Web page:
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November CIPA: The rise of mirrorless
We haven't posted CIPA data for the past few months primarily, because all the analysis was a big "wait and see what happens when things settle down". It's still that way even in November.
Overall, for interchangeable lens cameras (ILC) we see that the trend of being below 2017 is consistently continuing. We can hypothesize that part of this is explainable, as with the new systems released by Canon and Nikon, there's a lot of waiting and seeing what happens, and camera purchases are put on hold until the systems become more expansive.
A little think back to what exactly CIPA reports. It reports on units shipped by the Japan camera manufacturers. Shipped units tell us a story, but it's important to realize that it's not a perfect look at the market. A good example is what has transpired over the past 4-5 months, with the only large camera releases being mirrorless and no new DSLR's released until probably next year, or even, the year after that. Shipped units tend to peak at the start as manufacturers rush to meet pre-order and initial excitement demand and then things level off. So while CIPA will tell us some important facts right now, the market still very much in a state of flux. The new releases of the Canon EOS R and the Nikon Z6 and Z7, from Canon and Nikon respectively, the two largest manufacturers of cameras in the market who control around 70% of the entire market managed to do tectonic shifts to their product lines and to the overall market.
Let's be clear, mirrorless was never going to be the main event until Canon and Nikon moved into the market. That statement may cause anguish with some Sony fans, but it's the reality, the market didn't shift dramatically until Canon and Nikon went all in with their new mirrorless lines. We see this most easily looking at value over time, where for the first time since mirrorless has been recorded by CIPA the mirrorless value exceeded that of DSLR's. While this spiked close with the release of the Sony A7 earlier in the year, mirrorless has never been over DLSR value as it has been since September of this year.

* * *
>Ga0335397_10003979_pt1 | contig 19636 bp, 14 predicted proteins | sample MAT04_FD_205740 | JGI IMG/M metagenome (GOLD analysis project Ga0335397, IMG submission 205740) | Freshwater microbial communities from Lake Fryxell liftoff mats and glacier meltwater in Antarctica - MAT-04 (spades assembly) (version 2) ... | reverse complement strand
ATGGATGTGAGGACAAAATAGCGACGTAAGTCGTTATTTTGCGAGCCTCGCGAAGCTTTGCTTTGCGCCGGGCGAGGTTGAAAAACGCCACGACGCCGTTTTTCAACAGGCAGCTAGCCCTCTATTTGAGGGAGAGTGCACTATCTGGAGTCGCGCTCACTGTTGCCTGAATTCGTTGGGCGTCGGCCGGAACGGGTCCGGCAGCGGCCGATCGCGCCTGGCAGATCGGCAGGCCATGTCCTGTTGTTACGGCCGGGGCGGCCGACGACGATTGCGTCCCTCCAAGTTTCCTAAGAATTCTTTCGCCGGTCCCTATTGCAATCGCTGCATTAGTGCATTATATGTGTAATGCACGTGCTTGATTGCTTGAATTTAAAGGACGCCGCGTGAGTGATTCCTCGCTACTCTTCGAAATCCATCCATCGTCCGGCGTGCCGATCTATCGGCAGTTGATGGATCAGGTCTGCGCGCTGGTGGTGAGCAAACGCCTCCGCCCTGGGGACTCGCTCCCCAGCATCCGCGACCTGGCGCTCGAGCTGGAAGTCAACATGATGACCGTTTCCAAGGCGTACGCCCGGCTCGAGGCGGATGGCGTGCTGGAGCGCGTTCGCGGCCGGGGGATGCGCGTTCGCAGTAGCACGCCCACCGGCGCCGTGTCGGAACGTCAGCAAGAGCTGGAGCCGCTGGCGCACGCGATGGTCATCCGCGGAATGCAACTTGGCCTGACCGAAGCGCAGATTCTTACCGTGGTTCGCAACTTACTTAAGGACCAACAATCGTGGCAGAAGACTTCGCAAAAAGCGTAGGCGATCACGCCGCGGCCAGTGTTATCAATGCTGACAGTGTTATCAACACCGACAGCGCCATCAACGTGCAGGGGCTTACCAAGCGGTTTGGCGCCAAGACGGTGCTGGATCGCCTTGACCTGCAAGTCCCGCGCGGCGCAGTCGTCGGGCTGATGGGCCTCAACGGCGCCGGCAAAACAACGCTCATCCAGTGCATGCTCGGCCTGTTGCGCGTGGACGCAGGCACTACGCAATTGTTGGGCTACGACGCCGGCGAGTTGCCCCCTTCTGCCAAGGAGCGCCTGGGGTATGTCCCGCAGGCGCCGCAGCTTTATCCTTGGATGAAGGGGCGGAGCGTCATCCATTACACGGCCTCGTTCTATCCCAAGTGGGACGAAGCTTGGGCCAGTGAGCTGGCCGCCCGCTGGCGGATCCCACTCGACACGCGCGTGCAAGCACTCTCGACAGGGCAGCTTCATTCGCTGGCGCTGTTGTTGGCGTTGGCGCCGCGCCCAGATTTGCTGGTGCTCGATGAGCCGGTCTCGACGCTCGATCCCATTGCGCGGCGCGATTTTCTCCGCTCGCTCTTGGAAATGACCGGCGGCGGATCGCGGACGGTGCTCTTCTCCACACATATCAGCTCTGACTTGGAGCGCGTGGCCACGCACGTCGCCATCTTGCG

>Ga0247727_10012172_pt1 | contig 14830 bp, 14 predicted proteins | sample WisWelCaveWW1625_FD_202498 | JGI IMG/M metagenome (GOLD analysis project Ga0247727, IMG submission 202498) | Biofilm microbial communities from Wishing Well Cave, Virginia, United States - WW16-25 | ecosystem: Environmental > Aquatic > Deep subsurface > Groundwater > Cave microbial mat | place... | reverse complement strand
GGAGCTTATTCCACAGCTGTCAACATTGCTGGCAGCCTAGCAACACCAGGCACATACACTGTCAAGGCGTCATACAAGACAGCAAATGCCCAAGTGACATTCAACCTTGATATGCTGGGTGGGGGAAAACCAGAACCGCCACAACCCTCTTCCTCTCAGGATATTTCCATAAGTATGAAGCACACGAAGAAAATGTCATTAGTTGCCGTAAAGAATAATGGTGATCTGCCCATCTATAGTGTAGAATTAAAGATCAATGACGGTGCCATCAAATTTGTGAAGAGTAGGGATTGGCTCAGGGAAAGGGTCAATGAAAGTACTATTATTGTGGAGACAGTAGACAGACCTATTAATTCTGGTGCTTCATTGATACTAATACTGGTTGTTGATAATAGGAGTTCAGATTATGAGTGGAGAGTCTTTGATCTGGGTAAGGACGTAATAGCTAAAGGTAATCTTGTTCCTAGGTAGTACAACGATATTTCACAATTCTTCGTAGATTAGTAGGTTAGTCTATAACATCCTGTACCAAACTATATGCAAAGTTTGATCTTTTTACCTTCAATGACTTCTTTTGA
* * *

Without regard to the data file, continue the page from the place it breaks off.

One other trend that struck me over the past 2-3 month was that mirrorless is no longer an Asia dominated curiosity. Asia including Japan has consistently slipped under 30% for the past few months, for essentially the first time since CIPA started tracking mirrorless cameras. If we look at Asia mirrorless market share, we see a slow and steady decline in the importance of Asia in the mirrorless market.
A real surprise has also been Japan overall, as mirrorless now completely dominates shipments in the local Japan market. Europe and Asia are following the same trending, while the Americas stubbornly remains strong with DSLR’s and expensive mirrorless. The Americas receive an even greater share of the global market share of DSLR’s reaching nearly 45% of DSLR overall volumes. Conversely, only 24% of mirrorless are shipped to the Americas. So, while mirrorless is gaining traction everywhere in the world, the Americas remain the exception as they still prefer their big DSLR’s.
If we look at mirrorless unit value across the various regions, we see some clues to where the new cameras predominantly were shipped. The big rise in unit value happened in Asia, and as usual, the Americas. While the rest of the regions, Europe and Japan both rose, they didn’t rise as much as the first two regions. This gives us a clue to why Asia’s market share has dropped, they are shipping smaller quantities of more valued units to Asia right now, instead of the more mass market, cheaper units. The Americas has always been like this with the highest unit value shipped of any region, so it’s no great surprise it continues to be up near the highest with respect to unit values. Asia may be a spike or may show a more long-term trend, for that, we’ll have to wait for around 3-4 months to see if it settles back down to where it more traditionally sits, with the rest of the regions, leaving the Americas along as the high unit value target of mirrorless manufacturers.
So what really happened? Well, nothing really that surprising. Canon and Nikon released new mounts for their perspective systems, which will over time replace the 30 year old EF mount and the bazillion year old F mount (okay, really only 60 years), causing huge shifts in the market. It also added short-term anxiety into the market, as people wait and see what happens to the R,EF,Z, and F mounts over time. It’s a brave new world out there, it’s going to be an interesting 2 or 3 years as the market stabilizes.
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